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Thomas Hobbes

Quote of Thomas Hobbes - The privilege of absurdity; to which...


Biography - Thomas Hobbes:

English philosopher.
Born: 1588 - Died: 1679
Period:
17th century
16th century
Place of birth: United Kingdom
United Kingdom

The privilege of absurdity; to which no living creature is subject but man only.




Translation

Translation

(German, French)



German
Das Privileg des Widersinns, dem kein anderes Lebewesen ausgesetzt ist als allein der Mensch.

French
Le privilège de l'absurdité, auquel aucune créature vivante n'est sujette, sinon l'homme seul.




See also 

See also...



It seems to me that, in every culture, I come across a chapter headed 'Wisdom.' And then I know exactly what is going to follow: 'Vanity of vanities, all is vanity.'




Quotes for: Man


Quotes

Quotes about man, all human beings:


No man is weak by choice.





Man arrives as a novice at each age of his life.





The greatness of man lies in his decision to be stronger than his condition.





Man is the future of man.





Man is but a reed, the most feeble thing in nature, but he is a thinking reed.





We build too many walls and not enough bridges.
  











Quotes for: absurd


Quotes

Quotes for: absurd


Whoever wishes to become a philosopher must learn not to be frightened by absurdities.





Anyone who has the power to make you believe absurdities has the power to make you commit injustices.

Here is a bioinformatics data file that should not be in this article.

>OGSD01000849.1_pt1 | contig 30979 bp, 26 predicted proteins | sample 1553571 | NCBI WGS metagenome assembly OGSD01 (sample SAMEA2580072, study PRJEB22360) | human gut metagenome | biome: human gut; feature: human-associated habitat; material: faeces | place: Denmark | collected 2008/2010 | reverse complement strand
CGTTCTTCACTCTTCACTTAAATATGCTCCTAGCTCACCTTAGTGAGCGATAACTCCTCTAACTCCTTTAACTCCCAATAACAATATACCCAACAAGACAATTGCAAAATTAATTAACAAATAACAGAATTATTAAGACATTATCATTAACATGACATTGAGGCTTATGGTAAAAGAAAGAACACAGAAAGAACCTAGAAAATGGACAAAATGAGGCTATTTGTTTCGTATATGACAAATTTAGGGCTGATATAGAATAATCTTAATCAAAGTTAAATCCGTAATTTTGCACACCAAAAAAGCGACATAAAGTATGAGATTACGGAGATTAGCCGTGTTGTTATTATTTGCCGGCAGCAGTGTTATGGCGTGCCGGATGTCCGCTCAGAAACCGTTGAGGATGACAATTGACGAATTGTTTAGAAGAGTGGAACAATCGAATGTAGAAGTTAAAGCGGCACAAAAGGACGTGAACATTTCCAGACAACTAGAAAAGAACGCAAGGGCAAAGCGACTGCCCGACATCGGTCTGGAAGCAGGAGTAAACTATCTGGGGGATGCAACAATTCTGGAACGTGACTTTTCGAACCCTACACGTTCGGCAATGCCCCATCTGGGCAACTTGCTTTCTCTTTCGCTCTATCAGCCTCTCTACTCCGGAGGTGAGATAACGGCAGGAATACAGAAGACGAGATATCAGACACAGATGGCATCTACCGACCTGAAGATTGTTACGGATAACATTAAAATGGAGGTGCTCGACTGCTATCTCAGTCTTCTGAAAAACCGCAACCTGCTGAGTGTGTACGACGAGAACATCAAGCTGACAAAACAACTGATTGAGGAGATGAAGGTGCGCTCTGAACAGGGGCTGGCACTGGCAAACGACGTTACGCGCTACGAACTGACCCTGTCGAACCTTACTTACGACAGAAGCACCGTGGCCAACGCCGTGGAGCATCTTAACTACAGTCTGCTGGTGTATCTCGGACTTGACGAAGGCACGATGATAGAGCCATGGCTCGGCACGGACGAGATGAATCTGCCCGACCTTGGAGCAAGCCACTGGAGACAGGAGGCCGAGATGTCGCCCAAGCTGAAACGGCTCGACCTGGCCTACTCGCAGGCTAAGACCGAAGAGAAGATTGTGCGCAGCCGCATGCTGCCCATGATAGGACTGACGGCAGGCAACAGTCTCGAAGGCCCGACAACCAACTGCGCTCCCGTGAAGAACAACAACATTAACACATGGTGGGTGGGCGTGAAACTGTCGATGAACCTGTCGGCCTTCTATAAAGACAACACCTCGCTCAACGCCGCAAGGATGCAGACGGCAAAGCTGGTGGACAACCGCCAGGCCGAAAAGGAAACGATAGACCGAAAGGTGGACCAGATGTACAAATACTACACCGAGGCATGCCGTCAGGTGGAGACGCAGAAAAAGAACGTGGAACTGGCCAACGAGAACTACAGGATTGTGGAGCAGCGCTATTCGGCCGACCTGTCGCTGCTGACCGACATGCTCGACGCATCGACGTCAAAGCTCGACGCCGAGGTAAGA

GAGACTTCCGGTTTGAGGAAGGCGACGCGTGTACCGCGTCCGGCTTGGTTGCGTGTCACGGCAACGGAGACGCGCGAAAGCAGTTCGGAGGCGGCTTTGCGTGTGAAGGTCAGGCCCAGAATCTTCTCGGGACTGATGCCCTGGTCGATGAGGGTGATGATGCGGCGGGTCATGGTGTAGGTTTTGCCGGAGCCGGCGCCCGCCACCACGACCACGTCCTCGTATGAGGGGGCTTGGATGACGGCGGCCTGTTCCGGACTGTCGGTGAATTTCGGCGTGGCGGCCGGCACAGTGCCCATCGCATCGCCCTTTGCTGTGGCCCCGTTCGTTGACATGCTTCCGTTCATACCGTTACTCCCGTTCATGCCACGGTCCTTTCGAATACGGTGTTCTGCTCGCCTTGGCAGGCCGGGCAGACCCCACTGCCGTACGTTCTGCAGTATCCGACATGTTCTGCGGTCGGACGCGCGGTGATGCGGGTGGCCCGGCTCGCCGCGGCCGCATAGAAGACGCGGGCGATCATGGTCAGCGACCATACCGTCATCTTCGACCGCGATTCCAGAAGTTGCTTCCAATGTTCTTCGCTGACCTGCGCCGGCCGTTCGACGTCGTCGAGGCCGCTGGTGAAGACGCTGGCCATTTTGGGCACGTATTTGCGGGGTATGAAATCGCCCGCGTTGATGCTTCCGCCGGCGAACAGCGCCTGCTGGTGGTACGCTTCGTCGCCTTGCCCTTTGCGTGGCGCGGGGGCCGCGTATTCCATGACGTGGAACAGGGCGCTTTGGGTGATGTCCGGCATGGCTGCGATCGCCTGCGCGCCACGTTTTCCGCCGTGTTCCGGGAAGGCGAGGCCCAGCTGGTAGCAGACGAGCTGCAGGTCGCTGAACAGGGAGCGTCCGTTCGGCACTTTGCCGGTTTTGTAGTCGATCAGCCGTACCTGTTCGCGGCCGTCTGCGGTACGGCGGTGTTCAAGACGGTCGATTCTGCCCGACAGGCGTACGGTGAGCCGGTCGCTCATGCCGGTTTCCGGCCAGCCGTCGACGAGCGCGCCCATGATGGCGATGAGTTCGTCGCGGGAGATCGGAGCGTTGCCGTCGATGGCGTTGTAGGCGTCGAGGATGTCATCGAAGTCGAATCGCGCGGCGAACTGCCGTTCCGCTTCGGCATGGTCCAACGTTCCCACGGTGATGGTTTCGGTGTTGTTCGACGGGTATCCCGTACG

Absurd is lucid reason noting its limits.





Whatsoever is contrary to nature is contrary to reason, and whatsoever is contrary to reason is absurd.





Only those who attempt the absurd will achieve the impossible.





The absurd is born of the confrontation between the human call and the unreasonable silence of the world.











Quotes

Thomas Hobbes also said...


Leisure is the mother of philosophy.





No man's error becomes his own Law; nor obliges him to persist in it.





True and False are attributes of speech, not of things. And where speech is not, there is neither Truth nor Falsehood.





Such is the nature of men, that howsoever they may acknowledge many others to be more witty, or more eloquent, or more learned yet they will hardly believe there be many so wise as themselves.





Science is the knowledge of consequences, and dependence of one fact upon another.





That a man be willing, when others are so too, as far forth as for peace and defense of himself he shall think it necessary, to lay down this right to all things and be contented with so much liberty against other men, as he would allow other men against himself.












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